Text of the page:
Album Review: Katy B – Little Red

After her Mercury Award nomination in 2011 for hit debut album On A Mission, things had gone quiet for Katy B in terms of new material, despite her music’s continued popularity during this silent period. However, almost without warning, Katy has returned with sophomore album Little Red which eschews the dub/drum and bass sound that, in vogue at the time, brought her initial mainstream success, in favour of an infectious electronic-pop sound sure to have clubbers frothing at the mouth. Little Red, however, sets itself apart from the swathes of generic electronica that fill the airwaves at present thanks to its willingness to wholeheartedly embrace different musical styles while placing a fresh slant on the genres that distinguished 2011’s On A Mission.
The album’s first single ‘5 AM’ crept in under the radar and climbed to number 14 in the single charts last November, which seems bizarre as it has all the elements of a top-10 chart smash; it’s catchy hooks and hypnotic bassline make it a contemporary clubber’s wet dream. Indeed, Little Red seems to be heavily club-influenced; songs like ‘5 AM’ and lead single ‘Crying For No Reason’, which are distinctly more pop-focused, are juxtaposed terrifically with the more experimental genre-bending songs like ‘All My Lovin’ and ‘I Like You’, and as such the album has wide-ranging appeal to both mainstream and alternative club scenes.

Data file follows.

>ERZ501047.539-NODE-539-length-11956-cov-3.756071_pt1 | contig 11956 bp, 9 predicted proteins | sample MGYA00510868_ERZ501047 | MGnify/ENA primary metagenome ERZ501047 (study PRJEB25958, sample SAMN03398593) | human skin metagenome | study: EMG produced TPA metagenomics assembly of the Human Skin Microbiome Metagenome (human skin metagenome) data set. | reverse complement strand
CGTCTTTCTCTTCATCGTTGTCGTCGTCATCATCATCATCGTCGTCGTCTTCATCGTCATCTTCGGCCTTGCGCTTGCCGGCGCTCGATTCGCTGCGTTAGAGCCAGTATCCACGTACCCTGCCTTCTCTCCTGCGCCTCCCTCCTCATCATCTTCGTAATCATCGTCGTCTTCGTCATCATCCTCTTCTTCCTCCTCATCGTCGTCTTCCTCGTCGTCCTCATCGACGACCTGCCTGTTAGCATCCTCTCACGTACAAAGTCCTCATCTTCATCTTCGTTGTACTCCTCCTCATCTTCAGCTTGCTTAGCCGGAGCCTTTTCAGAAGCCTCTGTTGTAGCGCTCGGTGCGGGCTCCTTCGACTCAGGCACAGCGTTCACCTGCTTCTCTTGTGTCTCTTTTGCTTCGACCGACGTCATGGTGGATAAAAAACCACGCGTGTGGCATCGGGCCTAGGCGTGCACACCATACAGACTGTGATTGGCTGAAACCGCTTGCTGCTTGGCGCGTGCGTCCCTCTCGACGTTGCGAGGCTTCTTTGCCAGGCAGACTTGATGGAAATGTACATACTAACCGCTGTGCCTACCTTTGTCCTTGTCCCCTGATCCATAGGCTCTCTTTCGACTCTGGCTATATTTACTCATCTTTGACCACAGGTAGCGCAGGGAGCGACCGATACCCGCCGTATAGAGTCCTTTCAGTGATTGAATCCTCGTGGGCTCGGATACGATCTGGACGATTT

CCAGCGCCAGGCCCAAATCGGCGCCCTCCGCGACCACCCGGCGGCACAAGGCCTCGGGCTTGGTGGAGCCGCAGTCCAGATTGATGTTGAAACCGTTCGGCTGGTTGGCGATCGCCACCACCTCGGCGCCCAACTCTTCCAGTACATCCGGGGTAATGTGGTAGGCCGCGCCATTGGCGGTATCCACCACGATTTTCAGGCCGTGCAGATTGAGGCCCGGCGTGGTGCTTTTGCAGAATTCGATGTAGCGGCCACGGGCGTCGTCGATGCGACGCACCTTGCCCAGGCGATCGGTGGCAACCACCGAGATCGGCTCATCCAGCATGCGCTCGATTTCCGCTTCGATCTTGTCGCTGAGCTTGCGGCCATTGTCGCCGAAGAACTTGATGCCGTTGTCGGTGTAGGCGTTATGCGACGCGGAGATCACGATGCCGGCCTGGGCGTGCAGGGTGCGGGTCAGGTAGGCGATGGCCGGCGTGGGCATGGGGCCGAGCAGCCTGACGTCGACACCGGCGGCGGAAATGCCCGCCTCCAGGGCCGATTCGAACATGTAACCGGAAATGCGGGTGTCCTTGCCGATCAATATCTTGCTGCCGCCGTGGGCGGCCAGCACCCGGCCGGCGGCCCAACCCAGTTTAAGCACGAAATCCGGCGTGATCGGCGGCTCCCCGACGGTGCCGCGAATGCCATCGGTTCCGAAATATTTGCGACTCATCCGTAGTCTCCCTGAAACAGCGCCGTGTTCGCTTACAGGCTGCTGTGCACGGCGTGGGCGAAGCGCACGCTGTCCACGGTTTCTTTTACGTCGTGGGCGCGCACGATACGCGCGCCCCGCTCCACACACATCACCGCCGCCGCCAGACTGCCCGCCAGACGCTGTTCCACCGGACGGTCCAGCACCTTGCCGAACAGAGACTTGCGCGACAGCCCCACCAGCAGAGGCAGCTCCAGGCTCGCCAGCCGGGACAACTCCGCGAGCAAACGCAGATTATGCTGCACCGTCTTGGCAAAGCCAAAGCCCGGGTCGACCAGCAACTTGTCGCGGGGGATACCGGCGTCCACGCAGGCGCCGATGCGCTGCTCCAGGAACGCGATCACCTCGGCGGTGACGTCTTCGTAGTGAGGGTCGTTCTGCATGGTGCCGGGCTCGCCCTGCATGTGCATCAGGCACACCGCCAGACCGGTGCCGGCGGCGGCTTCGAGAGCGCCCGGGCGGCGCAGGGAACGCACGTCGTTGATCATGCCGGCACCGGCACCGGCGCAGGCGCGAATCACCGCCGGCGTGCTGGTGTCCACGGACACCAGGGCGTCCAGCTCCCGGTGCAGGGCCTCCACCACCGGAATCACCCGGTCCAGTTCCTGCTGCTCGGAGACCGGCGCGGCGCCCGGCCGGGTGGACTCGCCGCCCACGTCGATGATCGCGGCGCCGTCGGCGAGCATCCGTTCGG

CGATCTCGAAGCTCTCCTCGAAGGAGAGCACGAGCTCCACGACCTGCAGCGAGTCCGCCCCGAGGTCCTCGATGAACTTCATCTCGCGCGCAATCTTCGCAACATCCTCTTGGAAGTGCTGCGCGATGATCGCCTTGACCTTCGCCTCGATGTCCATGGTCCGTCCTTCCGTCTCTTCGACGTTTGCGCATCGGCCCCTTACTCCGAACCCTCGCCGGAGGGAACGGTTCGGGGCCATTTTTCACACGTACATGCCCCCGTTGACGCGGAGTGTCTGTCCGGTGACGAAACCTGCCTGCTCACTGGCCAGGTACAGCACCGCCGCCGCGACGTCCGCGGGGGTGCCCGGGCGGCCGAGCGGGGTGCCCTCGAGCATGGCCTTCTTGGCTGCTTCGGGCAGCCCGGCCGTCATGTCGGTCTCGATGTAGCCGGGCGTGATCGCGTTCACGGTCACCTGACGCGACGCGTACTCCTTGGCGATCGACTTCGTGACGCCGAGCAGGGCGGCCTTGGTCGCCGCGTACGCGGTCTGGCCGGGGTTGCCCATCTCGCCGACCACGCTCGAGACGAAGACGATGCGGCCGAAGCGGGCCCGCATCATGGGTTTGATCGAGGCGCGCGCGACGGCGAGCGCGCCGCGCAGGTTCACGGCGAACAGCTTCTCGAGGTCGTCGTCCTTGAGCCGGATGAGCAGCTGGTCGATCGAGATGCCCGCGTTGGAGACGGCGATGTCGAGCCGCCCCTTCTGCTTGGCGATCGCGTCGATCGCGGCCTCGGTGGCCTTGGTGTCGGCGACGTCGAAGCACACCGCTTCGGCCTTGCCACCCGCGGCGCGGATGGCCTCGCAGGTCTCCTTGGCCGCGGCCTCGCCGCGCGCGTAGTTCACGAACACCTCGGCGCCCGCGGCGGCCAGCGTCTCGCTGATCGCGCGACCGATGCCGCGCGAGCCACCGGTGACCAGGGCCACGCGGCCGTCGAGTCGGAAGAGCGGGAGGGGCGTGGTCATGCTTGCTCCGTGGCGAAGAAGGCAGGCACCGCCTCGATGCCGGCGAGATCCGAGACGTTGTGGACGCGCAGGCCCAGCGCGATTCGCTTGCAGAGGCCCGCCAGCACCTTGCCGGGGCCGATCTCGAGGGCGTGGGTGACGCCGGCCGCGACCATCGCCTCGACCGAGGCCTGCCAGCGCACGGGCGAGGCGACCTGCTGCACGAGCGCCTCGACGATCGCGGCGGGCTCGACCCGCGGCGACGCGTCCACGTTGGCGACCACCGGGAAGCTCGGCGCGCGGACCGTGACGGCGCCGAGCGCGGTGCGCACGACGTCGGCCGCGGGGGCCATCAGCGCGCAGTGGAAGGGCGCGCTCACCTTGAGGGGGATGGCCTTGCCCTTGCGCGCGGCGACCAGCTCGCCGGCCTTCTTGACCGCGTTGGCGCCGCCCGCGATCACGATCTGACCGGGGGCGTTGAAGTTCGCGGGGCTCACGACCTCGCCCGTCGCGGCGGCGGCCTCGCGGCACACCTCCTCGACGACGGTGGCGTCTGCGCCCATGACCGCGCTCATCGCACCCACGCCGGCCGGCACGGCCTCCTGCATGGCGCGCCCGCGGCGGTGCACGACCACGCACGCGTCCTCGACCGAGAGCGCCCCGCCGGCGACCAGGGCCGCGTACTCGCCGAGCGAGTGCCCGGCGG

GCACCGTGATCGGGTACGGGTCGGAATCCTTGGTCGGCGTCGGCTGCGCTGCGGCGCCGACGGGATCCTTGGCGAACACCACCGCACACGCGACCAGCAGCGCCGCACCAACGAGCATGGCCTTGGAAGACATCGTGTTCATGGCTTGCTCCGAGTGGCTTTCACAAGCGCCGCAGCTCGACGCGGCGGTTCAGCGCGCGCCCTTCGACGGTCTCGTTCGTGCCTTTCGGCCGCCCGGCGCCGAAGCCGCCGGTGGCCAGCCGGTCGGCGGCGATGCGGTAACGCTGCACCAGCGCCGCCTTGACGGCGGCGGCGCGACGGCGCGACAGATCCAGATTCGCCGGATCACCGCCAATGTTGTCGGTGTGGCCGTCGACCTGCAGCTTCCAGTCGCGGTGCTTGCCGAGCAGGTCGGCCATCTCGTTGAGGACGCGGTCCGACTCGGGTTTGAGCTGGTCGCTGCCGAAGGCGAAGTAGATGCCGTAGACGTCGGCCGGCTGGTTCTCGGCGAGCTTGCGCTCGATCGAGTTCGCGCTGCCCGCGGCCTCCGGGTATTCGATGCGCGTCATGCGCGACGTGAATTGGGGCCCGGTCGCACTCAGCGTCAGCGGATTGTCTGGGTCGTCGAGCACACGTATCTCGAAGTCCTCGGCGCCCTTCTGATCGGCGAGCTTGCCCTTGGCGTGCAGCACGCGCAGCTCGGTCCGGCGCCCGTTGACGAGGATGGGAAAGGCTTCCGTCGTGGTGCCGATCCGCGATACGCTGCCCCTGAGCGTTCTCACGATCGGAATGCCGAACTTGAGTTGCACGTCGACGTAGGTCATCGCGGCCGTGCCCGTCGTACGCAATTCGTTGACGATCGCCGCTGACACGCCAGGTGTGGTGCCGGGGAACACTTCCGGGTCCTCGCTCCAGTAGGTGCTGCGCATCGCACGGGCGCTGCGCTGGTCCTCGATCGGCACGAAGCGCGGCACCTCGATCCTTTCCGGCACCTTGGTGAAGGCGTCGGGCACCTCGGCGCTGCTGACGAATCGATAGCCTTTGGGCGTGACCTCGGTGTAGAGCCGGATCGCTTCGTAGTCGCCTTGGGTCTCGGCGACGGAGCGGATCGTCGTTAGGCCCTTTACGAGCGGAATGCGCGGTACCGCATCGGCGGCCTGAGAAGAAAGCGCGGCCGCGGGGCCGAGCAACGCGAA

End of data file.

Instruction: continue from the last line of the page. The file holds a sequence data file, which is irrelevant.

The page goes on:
Unable to accept the death of dubstep, Katy B can’t help but underline songs like ‘Tumbling Down’ with the genre’s foot-stomping fundamentals, but manages to keep things fresh with her effortless vocals and, let’s face it, all-pervading sense of cool.; a sense of cool that is only intensified by her attendance at Brit School and her 1976 German Eurovision entering father. The influence of house is also felt heavily, most notably in ‘Everything’ which, for all its dependence on a genre grounded in monotony, manages to set itself apart as both refreshing and immersive.
Every song in Little Red is carefully crafted and controlled which, paradoxically, is what makes essentially each track perfect for such a range of club scenes, which is not to say it is an album reliant on listeners out of mind and body on drugs and alcohol. It is not an album you can ‘be in the mood for’, because there is no singular mood that can be ascribed to it. What makes Katy B so meteorically popular is her ability to gauge the musical zeitgeist at the time and make an album exemplary of this; and this is exactly what Little Red does. While it may not be an album to stand the test of time in the present moment this is irrelevant; as it is it is an album that showcases the best of the here and now and it makes no bones about it.